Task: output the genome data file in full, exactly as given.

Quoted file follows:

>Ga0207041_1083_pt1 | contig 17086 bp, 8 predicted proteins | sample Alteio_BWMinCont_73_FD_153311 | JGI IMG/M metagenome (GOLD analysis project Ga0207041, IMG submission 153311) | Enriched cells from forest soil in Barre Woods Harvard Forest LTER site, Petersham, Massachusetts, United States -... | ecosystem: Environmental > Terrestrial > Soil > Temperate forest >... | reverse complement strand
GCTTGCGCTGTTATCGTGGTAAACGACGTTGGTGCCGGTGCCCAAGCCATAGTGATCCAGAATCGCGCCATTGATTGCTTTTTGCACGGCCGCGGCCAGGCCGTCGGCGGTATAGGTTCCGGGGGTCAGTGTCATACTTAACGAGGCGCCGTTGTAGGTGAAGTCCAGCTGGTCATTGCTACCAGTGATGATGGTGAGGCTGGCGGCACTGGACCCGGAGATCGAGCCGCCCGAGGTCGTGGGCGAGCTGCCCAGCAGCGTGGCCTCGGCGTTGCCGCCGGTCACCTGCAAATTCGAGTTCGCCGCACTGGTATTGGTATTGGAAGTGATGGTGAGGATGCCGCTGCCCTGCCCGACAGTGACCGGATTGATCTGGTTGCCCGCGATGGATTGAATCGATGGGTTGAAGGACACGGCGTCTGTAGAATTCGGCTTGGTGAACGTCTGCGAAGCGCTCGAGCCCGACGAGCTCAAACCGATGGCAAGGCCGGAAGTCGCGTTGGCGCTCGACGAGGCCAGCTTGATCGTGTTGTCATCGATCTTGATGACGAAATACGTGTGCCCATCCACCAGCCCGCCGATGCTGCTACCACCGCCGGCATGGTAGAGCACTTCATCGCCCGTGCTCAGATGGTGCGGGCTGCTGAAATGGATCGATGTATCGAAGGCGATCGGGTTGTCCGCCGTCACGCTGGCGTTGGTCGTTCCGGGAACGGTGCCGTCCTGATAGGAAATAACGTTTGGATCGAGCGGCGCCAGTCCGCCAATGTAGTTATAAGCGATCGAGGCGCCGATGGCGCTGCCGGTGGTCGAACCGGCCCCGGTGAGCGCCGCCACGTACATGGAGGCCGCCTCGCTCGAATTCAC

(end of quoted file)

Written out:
>Ga0207041_1083_pt1 | contig 17086 bp, 8 predicted proteins | sample Alteio_BWMinCont_73_FD_153311 | JGI IMG/M metagenome (GOLD analysis project Ga0207041, IMG submission 153311) | Enriched cells from forest soil in Barre Woods Harvard Forest LTER site, Petersham, Massachusetts, United States -... | ecosystem: Environmental > Terrestrial > Soil > Temperate forest >... | reverse complement strand
GCTTGCGCTGTTATCGTGGTAAACGACGTTGGTGCCGGTGCCCAAGCCATAGTGATCCAGAATCGCGCCATTGATTGCTTTTTGCACGGCCGCGGCCAGGCCGTCGGCGGTATAGGTTCCGGGGGTCAGTGTCATACTTAACGAGGCGCCGTTGTAGGTGAAGTCCAGCTGGTCATTGCTACCAGTGATGATGGTGAGGCTGGCGGCACTGGACCCGGAGATCGAGCCGCCCGAGGTCGTGGGCGAGCTGCCCAGCAGCGTGGCCTCGGCGTTGCCGCCGGTCACCTGCAAATTCGAGTTCGCCGCACTGGTATTGGTATTGGAAGTGATGGTGAGGATGCCGCTGCCCTGCCCGACAGTGACCGGATTGATCTGGTTGCCCGCGATGGATTGAATCGATGGGTTGAAGGACACGGCGTCTGTAGAATTCGGCTTGGTGAACGTCTGCGAAGCGCTCGAGCCCGACGAGCTCAAACCGATGGCAAGGCCGGAAGTCGCGTTGGCGCTCGACGAGGCCAGCTTGATCGTGTTGTCATCGATCTTGATGACGAAATACGTGTGCCCATCCACCAGCCCGCCGATGCTGCTACCACCGCCGGCATGGTAGAGCACTTCATCGCCCGTGCTCAGATGGTGCGGGCTGCTGAAATGGATCGATGTATCGAAGGCGATCGGGTTGTCCGCCGTCACGCTGGCGTTGGTCGTTCCGGGAACGGTGCCGTCCTGATAGGAAATAACGTTTGGATCGAGCGGCGCCAGTCCGCCAATGTAGTTATAAGCGATCGAGGCGCCGATGGCGCTGCCGGTGGTCGAACCGGCCCCGGTGAGCGCCGCCACGTACATGGAGGCCGCCTCGCTCGAATTCAC